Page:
Farmers consider using drones on crops

 Resize text         Printer-friendly version of this article Printer-friendly version of this article

While most headlines about unmanned aircrafts and farms have involved animal rights groups, universities and businesses are experimenting with ways drones can be used to a farmer’s advantage.

Drone Universities are using unmanned aircrafts to monitor crops, taking detailed pictures of high-value commodities to see things unseen by the naked eye. On top of the improved details, farmers can use the aircrafts at a much cheaper price point than aircrafts requiring a pilot.

According to The Wall Street Journal, Oregon State University is one of several universities using drones for nonmilitary purposes on the farm. The technology is part of the growing interest in precision agriculture, using new tools like iPads and GPS to monitor crops. Information gathered by precision agriculture can show crop conditions and help a producer determine which fields need more water, additional fertilizer, or protection from insects.

Currently, only farms working with universities conducting the research can use the unmanned aircrafts, but the technology will be more available once the Federal Aviation Administration established guidelines, expected by September 2015.

R.S. Tahim, President and CEO of Advanced Defense Technologies Inc., announced marketing plans in April to utilize drone and UAV technology for precision agriculture applications.

"Drones have been used for military applications for a long time but in the very near future commercial applications in the agriculture industry are definitely possible," he said. “Once autonomous aircraft are used with a high rate of success in rural areas we expect a transition toward precision agriculture and the utilization of drone technology to reduce costs and maximize yields.”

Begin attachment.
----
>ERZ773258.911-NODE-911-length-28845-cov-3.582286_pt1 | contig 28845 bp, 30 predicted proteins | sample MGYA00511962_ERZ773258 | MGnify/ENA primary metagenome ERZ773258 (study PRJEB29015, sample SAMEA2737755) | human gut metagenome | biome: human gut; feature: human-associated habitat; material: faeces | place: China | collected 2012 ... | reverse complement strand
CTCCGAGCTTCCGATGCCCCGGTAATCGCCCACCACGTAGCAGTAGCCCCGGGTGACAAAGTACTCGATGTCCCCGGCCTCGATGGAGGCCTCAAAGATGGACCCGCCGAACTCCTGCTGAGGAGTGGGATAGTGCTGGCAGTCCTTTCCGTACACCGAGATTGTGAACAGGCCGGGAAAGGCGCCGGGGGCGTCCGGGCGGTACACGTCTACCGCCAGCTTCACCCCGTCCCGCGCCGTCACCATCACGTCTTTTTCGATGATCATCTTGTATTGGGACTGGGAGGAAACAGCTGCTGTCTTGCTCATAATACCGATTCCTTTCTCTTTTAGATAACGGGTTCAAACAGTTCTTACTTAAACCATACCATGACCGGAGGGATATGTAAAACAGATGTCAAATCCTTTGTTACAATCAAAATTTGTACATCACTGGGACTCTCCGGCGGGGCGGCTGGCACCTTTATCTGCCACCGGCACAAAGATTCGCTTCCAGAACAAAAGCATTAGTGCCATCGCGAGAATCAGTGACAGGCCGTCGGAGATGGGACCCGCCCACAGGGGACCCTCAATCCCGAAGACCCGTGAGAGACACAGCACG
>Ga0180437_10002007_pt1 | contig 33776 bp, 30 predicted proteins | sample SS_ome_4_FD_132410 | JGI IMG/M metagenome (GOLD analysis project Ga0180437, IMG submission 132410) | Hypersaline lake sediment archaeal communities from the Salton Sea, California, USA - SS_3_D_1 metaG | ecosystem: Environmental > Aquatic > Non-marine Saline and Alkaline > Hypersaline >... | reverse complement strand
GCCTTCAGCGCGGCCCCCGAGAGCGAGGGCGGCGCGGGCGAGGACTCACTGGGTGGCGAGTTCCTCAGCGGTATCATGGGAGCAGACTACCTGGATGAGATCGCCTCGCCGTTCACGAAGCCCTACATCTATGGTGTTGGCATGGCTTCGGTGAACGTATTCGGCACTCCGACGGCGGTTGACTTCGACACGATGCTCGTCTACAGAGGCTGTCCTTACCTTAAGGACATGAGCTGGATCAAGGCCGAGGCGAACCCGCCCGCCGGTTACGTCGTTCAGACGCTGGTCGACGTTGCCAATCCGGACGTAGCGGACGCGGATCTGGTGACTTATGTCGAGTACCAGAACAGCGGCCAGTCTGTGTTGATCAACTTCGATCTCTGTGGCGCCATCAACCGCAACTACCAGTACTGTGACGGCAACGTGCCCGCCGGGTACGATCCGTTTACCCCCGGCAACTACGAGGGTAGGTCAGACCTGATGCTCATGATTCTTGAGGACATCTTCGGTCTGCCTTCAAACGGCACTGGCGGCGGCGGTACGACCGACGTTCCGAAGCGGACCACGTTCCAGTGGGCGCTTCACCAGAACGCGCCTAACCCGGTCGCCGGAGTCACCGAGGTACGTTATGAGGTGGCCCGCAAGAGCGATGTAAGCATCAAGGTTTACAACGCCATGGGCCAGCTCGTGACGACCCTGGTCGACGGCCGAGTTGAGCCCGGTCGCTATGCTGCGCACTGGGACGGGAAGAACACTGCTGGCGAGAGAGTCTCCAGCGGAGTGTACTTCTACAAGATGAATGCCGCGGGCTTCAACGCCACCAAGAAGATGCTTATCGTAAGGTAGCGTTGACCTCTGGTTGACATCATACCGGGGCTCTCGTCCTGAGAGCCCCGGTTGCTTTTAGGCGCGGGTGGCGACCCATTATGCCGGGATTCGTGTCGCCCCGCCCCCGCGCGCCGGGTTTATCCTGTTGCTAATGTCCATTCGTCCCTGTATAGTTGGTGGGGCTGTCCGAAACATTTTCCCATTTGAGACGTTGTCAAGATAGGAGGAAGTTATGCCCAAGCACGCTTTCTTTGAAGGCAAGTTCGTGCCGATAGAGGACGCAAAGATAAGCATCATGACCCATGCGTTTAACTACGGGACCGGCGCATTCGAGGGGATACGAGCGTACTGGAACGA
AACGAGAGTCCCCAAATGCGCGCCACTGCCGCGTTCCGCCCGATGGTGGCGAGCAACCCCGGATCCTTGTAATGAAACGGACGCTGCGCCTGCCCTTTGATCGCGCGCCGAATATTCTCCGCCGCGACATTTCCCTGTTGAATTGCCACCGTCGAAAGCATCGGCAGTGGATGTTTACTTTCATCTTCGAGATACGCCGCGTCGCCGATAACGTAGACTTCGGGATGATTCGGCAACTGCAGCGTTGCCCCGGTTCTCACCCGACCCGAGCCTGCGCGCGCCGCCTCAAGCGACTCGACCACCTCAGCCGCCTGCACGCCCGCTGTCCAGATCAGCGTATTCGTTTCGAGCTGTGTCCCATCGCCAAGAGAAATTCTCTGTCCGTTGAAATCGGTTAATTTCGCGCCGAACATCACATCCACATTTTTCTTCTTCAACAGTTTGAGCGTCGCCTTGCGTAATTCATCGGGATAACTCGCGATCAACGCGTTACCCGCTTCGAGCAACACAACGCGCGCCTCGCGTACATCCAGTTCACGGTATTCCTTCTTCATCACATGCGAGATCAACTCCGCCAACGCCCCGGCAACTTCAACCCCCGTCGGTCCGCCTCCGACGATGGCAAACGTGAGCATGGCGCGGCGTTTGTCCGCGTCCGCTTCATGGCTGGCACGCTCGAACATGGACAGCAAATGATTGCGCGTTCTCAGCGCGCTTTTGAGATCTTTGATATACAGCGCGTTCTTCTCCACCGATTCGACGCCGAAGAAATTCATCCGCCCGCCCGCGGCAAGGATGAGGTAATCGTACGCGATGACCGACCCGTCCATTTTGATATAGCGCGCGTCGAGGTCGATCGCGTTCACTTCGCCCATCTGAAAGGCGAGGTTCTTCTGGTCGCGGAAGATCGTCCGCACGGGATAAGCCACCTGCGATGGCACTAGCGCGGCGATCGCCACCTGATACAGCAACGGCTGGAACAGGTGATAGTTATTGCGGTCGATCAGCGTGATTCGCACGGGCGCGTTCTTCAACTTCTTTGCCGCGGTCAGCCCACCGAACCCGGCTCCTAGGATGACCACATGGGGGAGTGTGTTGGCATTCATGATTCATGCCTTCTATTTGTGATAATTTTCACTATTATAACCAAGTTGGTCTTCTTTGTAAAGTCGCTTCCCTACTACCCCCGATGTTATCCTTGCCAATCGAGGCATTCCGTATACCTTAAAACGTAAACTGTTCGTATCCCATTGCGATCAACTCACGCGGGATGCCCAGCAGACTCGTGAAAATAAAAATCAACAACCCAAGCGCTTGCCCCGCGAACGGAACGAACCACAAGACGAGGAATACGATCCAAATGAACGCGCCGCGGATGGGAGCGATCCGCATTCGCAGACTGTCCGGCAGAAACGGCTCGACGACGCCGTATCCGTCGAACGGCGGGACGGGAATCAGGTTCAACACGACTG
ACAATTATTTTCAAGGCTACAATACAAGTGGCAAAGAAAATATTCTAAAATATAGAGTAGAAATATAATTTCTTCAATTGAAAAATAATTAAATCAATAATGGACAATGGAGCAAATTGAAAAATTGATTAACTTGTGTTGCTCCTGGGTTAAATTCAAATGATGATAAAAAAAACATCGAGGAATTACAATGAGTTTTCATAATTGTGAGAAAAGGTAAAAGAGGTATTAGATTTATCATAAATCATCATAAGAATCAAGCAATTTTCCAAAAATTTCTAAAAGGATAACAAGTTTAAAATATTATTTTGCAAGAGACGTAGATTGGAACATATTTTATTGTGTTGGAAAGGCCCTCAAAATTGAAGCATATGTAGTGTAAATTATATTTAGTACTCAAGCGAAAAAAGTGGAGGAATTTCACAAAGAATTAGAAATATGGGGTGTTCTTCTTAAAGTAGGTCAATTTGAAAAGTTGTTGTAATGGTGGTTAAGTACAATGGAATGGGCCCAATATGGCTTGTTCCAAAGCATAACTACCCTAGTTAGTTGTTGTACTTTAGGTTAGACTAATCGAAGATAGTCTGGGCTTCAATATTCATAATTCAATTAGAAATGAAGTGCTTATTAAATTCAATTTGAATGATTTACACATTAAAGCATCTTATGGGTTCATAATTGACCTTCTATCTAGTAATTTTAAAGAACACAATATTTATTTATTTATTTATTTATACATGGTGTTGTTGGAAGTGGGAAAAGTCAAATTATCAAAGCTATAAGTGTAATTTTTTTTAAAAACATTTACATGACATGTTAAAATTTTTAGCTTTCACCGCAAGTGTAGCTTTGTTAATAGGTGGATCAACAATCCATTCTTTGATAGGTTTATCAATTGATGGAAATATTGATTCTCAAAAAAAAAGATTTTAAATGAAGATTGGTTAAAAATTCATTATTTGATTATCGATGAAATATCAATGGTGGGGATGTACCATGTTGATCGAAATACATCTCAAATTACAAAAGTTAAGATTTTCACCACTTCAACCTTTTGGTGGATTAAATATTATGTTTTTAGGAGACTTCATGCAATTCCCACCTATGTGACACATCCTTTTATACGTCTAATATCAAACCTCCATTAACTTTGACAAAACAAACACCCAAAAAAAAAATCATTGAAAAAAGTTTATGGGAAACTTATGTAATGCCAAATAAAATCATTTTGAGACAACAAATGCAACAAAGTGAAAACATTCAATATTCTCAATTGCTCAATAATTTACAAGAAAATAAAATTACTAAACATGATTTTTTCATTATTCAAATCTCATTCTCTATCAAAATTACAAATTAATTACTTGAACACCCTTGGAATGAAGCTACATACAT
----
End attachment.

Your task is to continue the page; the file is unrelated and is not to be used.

The Wall Street Journal reports the unmanned aircrafts could generate more than 21,000 jobs in the agriculture industry in the first year.

Comments (3) Leave a comment 

e-Mail (required)


characters left

kansas  |  May, 07, 2013 at 11:37 AM

Great ideas! And The Predator is already named in alignment with your average ag chemical company's marketing verbage. I'm sure they're already developing a herbicide or insecticide named "hellfire" (or Skyfire?) for this too. (note - if they haven't - this is copyright evidence that I own the "concepts" - ha!). And, there's those freakin' lasers too. Death from Above... for the European Corn Borer!

personal Drone    
Kalispell Mt  |  May, 07, 2013 at 10:04 PM

I am offering the use of my drone for free to any farmer contact me @

personal Drone    
May, 07, 2013 at 10:07 PM

I am offering the use of my drones for free to any farmer contact me at

7080 Series Self-propelled Forage Harvesters

ProDrive™ senses which axle has more traction and sends power to that axle. A new faster, more reliable spout turning ... Read More

View all Products in this segment

View All Buyers Guides

Feedback Form
Leads to Insight